Free Advice: Drink More Coffee! by Mickey J. Corrigan


Free Advice: Drink More Coffee!

by Mickey J. Corrigan


This is free advice so be forewarned. But from the research I've been looking at, it's okay—in fact, it's healthy—for us writers to be sucking down the java while we push ahead on our writing projects. According to the medical experts, our coffee indulgences may be helping us to live longer…so we can torture ourselves for additional years as we churn out our novels, short stories, blog posts and essays.

I guess this is good news.

As an admitted coffee addict, I've been pleased with the latest data on the benefits of my favorite beverage. I'm only talking about the beverage, not caffeine, the chemical in coffee that acts as a nervous system stimulant to rev up body and mind. Because caffeine is only one of the many chemicals that make up coffee, there are a thousand-plus others. And it's the combination of these chemicals, many of which have yet to be identified, that may be fostering good health and longevity.

Coffee contains riboflavin, an important B-vitamin, and magnesium, an essential mineral. It also has plant polyphenols and other such chemicals offering possible health benefits. Drinking coffee can subdue appetite, meaning you may eat less and keep your weight in a desirable range. (This applies to black coffee, not fancy sweetened coffee drinks.) And it can give you added energy to endure longer exercise periods.

What's not to like?

As recently as the 1990s, however, doctors were advising us to avoid coffee as a potential carcinogen. I ignored their advice, and am glad of that as more reliable studies have shown that coffee is not a carcinogen. In fact, coffee intake actually reduces the risk for certain cancers.

And there's more that coffee can do for us.

If you want to go to the source (The Source) for your nutrition information, you can read what Harvard University's esteemed Department of Nutrition has to say. I do, and I did, and they're on board with the recent peer-reviewed and scientifically vetted studies that show regular coffee intake may do the following:

·        Minimize inflammation, a contributing factor in cancer and other diseases

·        Reduce your risk of colon, endometrial, and liver cancer

·        Improve insulin resistance

·        Reduce your risk of developing type-2 diabetes

·        Reduce your risk for heart attack and stroke

·        Reduce your risk for developing Parkinson's disease

·        Reduce your risk for developing gallstones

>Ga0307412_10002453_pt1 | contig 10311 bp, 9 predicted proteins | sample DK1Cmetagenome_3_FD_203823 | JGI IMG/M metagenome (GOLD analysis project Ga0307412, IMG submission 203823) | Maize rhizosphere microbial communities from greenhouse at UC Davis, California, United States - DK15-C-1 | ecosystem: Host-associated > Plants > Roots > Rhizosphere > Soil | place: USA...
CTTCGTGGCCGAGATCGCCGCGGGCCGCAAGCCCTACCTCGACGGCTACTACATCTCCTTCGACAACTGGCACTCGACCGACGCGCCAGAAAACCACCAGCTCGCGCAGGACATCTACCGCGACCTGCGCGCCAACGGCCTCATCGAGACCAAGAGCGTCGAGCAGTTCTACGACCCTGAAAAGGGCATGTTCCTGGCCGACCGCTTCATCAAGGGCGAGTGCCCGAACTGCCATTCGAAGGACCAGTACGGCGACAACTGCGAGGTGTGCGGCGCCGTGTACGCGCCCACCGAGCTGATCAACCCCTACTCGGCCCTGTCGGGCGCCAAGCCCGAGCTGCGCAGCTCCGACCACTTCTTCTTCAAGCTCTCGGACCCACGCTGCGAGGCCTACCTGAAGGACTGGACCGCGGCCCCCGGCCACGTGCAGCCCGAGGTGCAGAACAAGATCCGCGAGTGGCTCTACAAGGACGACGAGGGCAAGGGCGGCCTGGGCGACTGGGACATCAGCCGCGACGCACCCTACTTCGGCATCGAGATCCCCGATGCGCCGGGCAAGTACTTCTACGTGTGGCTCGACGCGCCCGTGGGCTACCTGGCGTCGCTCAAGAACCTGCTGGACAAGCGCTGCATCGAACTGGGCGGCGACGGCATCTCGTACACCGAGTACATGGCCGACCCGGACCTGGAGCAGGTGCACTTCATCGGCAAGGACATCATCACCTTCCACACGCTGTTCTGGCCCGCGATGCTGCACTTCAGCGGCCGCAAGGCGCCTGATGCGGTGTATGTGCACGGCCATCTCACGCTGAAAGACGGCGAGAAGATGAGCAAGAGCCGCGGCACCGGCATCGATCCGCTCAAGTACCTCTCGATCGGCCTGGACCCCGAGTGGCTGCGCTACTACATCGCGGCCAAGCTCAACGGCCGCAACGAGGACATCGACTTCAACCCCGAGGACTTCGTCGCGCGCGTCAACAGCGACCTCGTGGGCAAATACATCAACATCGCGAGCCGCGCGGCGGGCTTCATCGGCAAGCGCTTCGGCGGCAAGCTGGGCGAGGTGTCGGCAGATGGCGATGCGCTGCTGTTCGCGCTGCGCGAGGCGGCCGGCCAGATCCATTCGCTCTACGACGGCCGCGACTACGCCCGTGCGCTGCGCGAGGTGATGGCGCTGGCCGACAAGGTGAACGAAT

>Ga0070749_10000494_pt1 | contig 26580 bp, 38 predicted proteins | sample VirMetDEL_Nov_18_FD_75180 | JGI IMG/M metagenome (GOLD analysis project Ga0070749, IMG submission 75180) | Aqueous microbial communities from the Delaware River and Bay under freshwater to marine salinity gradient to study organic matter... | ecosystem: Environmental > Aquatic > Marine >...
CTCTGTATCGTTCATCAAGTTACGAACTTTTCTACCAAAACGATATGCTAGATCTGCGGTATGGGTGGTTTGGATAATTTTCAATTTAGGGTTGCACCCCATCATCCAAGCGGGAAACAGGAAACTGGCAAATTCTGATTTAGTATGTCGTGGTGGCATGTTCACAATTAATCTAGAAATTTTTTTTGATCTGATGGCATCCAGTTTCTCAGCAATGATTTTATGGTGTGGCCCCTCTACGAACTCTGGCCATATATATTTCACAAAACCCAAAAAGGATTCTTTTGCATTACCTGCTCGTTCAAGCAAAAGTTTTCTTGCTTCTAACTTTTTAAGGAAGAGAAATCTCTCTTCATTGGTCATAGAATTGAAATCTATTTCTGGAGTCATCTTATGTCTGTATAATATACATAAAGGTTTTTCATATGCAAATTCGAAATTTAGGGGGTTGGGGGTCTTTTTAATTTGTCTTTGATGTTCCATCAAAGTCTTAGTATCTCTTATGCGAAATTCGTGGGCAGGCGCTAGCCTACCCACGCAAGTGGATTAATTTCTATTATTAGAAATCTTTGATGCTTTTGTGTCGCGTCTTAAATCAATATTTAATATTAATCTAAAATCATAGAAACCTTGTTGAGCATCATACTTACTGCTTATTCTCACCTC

·        Reduce your risk for depression

·        Reduce your risk of suicide (!)

·        Possibly prevent late-life dementia and Alzheimer's disease

·        Extend your life span

This is an impressive list of benefits. And most seem to accompany a moderate daily intake, which translates to 3 to 5 cups of coffee. Who can't drink that in a day?

Doctors do warn people with high blood pressure and pregnant women to avoid drinking coffee. But there's always decaf, and most of the benefits in the list above exist for decaf drinkers as well. So if you suffer from caffeine-induced insomnia or you have the jitters after too much Columbian Joe, you can substitute decaf and still accrue health benefits.

Knowing this has helped me write more. Or write for longer. Or maybe just feel better about how much coffee it takes to get through the day's slog.

 About the Author

Mickey J Corrigan

Originally from Boston, Mickey J. Corrigan writes tropical noir with a dark humor. Novels include Project XX about a school shooting (Salt Publishing, UK, 2017) and What I Did for Love, a spoof of Lolita (Bloodhound Books, UK, 2019).

Social media links:


Me Go Mango Anthology: Two Women Find Their Bad Selves 

Two novellas in one fun anthology: a group of college friends revisit their past, and a young woman gets a job that launches her into a very surprising future. Who doesn’t want a chance to rewrite their past?

Erin Monahan reformed her bad girl ways, only to discover the good girl act can’t save her marriage. Hiding out in a love hotel with a bottle of Two Buck Chuck, she calls for reinforcements. Her college friends organize a weekend reunion in small town Vermont.

Ellen has money from suspicious sources. Maggie seems perfect, but she's got a big dark secret. And Sandy's a mess—plus she's hiding something. When Ellen proposes the four of them go in on a business venture, a retreat for middle-aged bad girls, Erin thinks she’s crazy.

Then Erin meets Roberto, a hot Cuban chef. Soon she decides she doesn’t want the mango to end.

After Adrianna sleeps with her hunky boss, she has to face him every day at the office. She has to test the company’s software with him in the office hot tub. She has to ignore the fact that she’s fallen madly in love with him—but is her infatuation only a dream?

To make Adrianna's life in tropical Florida even more confusing, Davis, a geeky guy from her past, is stalking her—but only in the murky dream world they appear to share.

Something strange is happening to Adrianna. And it’s making her wonder about her dreams. Could it be that dreams are the entry way to another world? A real world? A hyperreal world?

Available from Amazon and Champagne Books.


  1. The book sounds good. Thanks for the coffee info.

  2. Interesting information, thanks for sharing.

    1. I was happy to learn about all the benefits of my favorite drink. Glad you found it of interest too.

  3. Good luck with the book. And I liked reading your post regarding coffee.

  4. I would like to read it. I love coffee btw ❤

  5. I'm not a coffee drinker, but with all those benefits, maybe I should start. LOL!